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Do right and wrong exist?

I'm curious about objective right and wrong. If you believe in God, this is a no-brainer. Some things are wrong, some things are right, simply because God says so and He knows. But if you don't believe in God, can you still believe in objective morality? I personally don't think you can. I mean, what do you base it off of? How do you find out what's objectively right or wrong? (By objective I mean "existing independent of thought or an observer as part of reality." from dictionary.com)
Sure, there's subjective morality. Any idea of right or wrong come up with by a human is by definition subjective. That's all well and good. Problem is that it only applies to people who believe in it and it gives them no authority to proclaim anything as "what we should be doing." Very often everybody disagrees with each other and we don't get anywhere. (Just look at Congress for an example of this.)
Maybe you disagree with me and you think there is objective morality but no God. That's fine. I would like to ask you to answer a question for me though. Let's pick an easy one. Why is rape objectively wrong? Don't misunderstand me, I can't think of a single instance where rape wouldn't be wrong. I believe very strongly that sexual abuse is one of the greatest evils in the world. Why is it evil? If you can answer me without using a God-based or subjective argument, I'll concede the point.
That point is this: Without God, there is no such thing as right and wrong, only the things we call right and wrong. And since nobody can agree on what to call what, we're all in a lot of trouble.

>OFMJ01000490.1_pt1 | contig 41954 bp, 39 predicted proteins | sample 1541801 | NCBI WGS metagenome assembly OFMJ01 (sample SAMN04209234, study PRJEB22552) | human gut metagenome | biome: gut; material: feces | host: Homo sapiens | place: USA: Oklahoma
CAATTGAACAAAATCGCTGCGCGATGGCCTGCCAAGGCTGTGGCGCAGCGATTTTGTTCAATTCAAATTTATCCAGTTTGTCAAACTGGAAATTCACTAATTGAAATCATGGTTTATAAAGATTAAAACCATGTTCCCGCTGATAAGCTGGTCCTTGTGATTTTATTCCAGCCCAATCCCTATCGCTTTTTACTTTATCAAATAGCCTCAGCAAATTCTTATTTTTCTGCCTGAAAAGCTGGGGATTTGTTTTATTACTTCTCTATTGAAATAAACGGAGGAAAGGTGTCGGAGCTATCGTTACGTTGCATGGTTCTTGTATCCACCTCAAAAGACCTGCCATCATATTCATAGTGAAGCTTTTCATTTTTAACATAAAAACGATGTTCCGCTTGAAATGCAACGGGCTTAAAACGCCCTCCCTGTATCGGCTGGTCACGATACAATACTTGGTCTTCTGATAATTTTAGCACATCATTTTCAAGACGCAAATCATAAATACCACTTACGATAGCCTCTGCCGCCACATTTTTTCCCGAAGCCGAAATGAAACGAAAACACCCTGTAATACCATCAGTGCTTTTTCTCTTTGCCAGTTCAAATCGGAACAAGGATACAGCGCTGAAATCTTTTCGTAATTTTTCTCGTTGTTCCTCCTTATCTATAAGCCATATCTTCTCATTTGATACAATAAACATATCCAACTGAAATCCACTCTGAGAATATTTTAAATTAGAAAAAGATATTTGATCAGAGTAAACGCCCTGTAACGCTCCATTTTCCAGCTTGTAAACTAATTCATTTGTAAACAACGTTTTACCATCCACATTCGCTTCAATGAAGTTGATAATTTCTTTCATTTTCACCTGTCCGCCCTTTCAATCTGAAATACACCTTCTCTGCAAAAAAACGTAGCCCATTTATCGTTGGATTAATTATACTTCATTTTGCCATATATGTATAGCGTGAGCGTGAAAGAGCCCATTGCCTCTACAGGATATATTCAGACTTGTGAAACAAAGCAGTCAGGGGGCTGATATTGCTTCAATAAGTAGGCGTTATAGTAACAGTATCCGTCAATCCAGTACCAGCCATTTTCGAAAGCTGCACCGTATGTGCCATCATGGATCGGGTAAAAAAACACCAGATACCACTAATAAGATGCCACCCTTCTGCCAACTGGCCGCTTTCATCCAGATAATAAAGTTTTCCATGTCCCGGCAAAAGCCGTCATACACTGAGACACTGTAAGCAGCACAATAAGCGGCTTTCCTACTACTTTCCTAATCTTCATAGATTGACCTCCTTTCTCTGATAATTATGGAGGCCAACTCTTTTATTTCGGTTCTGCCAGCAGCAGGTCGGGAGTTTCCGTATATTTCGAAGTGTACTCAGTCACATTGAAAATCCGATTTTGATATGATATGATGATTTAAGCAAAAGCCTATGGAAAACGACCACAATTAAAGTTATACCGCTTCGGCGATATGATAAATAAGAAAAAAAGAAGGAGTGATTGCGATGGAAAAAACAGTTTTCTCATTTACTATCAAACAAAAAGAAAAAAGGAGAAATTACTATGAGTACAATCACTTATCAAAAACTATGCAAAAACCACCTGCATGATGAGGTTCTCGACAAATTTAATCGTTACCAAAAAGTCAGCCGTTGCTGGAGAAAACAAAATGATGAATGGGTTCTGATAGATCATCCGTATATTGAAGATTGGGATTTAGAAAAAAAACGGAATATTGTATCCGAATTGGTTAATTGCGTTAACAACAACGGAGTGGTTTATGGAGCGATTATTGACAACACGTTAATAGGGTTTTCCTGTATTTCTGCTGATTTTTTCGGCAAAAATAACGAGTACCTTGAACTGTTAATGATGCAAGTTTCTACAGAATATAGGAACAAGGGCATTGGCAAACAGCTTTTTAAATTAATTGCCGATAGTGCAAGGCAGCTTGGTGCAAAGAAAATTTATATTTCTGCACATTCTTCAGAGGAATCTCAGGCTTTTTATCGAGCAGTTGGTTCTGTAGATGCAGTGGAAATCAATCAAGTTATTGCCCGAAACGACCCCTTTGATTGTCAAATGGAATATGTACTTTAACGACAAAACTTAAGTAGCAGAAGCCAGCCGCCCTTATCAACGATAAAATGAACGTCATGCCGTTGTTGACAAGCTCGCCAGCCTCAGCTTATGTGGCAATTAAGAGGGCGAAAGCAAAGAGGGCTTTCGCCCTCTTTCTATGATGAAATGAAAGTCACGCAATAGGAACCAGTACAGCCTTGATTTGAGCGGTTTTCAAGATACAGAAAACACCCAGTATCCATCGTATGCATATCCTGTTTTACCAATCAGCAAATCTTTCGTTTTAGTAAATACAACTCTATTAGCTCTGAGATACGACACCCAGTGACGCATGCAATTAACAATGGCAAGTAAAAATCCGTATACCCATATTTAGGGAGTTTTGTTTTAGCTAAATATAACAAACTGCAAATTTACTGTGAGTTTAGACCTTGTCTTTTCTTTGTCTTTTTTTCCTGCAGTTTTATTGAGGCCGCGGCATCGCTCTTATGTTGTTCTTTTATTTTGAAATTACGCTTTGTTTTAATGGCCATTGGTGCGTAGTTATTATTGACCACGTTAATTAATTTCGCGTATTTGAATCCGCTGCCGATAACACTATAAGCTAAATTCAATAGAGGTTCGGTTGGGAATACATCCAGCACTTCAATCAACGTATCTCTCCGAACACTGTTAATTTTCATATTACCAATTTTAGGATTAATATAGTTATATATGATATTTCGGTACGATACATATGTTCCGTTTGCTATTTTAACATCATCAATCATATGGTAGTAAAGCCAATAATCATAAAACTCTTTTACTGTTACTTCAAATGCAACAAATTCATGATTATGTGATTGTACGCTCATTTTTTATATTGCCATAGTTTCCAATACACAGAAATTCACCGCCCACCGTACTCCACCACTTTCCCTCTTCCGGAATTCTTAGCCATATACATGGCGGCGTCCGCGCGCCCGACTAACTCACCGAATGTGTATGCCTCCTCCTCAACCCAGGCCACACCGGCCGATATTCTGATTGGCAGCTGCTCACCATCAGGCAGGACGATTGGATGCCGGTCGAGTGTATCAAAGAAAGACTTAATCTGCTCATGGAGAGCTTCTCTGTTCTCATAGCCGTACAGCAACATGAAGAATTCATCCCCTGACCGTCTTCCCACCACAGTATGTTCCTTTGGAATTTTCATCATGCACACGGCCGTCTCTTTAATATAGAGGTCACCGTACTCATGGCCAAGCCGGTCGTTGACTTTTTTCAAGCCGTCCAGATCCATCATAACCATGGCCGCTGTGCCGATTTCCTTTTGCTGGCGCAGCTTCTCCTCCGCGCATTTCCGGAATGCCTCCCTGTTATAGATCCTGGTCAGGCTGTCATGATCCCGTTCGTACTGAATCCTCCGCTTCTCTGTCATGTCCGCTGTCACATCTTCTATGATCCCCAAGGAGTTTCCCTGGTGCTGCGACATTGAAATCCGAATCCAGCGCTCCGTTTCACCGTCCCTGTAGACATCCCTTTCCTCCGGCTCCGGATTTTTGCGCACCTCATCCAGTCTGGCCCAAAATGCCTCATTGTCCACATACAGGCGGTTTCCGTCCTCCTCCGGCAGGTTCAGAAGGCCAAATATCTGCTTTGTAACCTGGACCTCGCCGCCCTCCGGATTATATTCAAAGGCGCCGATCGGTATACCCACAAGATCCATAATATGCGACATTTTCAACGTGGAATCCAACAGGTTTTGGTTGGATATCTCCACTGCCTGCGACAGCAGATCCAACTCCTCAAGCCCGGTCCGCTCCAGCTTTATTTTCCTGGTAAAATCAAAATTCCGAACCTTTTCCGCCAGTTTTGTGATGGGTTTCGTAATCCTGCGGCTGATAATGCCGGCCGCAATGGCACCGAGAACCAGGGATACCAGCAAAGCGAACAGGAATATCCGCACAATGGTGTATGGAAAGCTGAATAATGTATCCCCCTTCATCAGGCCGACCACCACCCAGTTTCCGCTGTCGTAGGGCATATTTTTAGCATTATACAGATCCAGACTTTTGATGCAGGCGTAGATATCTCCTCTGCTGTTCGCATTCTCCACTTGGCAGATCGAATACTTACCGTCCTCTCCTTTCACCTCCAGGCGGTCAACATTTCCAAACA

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  • Mar 4 2013: *sigh* This is another crap religious argument. My deity defines right and wrong therefore I am right and you are wrong and it is fundamentally okay for me to believe that you are evil and deserve to be destroyed and tortured. If there is a deity he created 2.1 billion Christians and 1.6 billion Muslims whose religion directly contradict each other and whose religion states that those outside it deserve eternal torment. He gave both sides nukes.

    Morality is defined by society! It is defined by civilization and not by a magic spirit or special book. If you are a Christian and you believe morality comes from a deity whose will is expressed through a book, the bible in this case, you have to agree that slavery is okay because it is okay in the bible.

    And if you look at your last statements you state that without whatever deity you believe in we can't agree on morality. You also use rape as a case in point. So you imply that we can't agree that rape is wrong. Well, guess what, most people agree is rape is wrong despite your implications. I am so tired of this religious crap about how atheists are immoral when priests are raping children and "holy warriors" are flying into buildings to perform mass killing.